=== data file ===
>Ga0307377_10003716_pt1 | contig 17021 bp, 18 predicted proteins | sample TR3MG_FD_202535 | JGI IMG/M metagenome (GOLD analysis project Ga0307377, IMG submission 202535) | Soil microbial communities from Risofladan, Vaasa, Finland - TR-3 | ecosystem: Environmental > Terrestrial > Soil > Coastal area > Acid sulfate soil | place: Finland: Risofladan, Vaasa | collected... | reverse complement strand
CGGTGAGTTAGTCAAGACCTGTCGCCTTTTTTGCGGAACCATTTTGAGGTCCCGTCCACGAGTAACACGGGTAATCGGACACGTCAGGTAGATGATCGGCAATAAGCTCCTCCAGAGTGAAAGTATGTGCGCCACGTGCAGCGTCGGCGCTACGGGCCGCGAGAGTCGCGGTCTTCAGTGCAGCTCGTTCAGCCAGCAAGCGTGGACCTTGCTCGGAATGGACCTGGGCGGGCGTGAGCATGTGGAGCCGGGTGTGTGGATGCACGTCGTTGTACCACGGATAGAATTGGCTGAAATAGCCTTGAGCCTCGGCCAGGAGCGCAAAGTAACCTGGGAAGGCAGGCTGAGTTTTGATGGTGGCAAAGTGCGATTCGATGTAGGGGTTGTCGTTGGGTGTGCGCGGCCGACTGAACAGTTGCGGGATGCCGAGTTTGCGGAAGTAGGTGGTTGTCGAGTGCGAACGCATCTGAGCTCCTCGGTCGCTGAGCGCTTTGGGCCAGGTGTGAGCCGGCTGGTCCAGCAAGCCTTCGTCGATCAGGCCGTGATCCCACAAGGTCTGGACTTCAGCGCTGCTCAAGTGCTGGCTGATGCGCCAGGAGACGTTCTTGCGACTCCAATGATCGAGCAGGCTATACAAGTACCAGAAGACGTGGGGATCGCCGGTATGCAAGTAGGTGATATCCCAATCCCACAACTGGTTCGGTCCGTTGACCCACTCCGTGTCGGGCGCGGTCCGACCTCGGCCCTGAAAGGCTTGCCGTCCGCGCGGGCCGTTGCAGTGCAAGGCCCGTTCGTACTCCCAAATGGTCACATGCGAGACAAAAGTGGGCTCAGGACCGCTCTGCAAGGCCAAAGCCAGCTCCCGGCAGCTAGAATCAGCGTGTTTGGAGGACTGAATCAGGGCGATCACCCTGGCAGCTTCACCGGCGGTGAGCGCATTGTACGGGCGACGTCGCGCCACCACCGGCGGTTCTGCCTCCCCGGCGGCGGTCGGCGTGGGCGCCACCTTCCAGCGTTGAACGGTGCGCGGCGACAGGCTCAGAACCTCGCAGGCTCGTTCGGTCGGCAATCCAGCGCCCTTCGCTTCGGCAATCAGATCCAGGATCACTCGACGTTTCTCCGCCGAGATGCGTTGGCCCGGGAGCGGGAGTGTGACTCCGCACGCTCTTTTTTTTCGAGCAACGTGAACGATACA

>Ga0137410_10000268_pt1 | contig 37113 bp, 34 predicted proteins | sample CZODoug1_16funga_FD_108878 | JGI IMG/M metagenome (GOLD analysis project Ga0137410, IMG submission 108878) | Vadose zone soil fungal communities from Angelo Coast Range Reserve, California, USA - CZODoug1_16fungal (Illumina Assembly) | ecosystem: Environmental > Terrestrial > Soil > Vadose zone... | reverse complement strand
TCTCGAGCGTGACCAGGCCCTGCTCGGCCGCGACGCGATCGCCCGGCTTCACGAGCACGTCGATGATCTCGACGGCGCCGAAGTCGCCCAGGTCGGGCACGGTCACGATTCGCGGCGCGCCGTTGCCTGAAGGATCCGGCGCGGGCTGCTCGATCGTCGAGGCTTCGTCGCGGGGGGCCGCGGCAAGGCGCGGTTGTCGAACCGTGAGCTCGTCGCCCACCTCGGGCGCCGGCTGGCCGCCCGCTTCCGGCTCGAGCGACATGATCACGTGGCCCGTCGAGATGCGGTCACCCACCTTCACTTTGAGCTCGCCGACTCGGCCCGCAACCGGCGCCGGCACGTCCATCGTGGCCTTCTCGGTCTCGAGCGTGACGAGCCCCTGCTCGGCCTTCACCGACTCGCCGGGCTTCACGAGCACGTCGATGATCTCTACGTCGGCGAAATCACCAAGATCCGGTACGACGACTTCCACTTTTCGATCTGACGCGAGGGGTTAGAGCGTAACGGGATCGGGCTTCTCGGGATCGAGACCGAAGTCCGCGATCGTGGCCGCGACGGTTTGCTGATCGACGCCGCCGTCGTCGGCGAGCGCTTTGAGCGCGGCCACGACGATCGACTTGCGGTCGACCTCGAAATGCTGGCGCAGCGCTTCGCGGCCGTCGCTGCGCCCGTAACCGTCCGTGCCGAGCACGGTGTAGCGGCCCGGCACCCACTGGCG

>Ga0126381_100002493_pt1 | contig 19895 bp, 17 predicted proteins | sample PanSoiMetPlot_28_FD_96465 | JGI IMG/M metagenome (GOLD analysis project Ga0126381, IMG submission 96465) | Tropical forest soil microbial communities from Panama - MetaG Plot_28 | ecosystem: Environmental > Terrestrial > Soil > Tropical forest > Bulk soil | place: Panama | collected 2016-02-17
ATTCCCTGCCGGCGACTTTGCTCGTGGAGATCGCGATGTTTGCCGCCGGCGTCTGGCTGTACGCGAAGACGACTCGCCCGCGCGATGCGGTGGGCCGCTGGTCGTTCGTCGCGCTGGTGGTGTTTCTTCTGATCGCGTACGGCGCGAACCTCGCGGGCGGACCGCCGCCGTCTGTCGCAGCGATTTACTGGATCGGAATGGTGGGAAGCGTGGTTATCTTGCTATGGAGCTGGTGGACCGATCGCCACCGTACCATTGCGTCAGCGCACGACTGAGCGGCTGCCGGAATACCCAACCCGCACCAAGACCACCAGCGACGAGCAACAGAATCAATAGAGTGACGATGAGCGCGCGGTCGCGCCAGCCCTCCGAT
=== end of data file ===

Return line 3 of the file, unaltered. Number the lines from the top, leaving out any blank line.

>Ga0137410_10000268_pt1 | contig 37113 bp, 34 predicted proteins | sample CZODoug1_16funga_FD_108878 | JGI IMG/M metagenome (GOLD analysis project Ga0137410, IMG submission 108878) | Vadose zone soil fungal communities from Angelo Coast Range Reserve, California, USA - CZODoug1_16fungal (Illumina Assembly) | ecosystem: Environmental > Terrestrial > Soil > Vadose zone... | reverse complement strand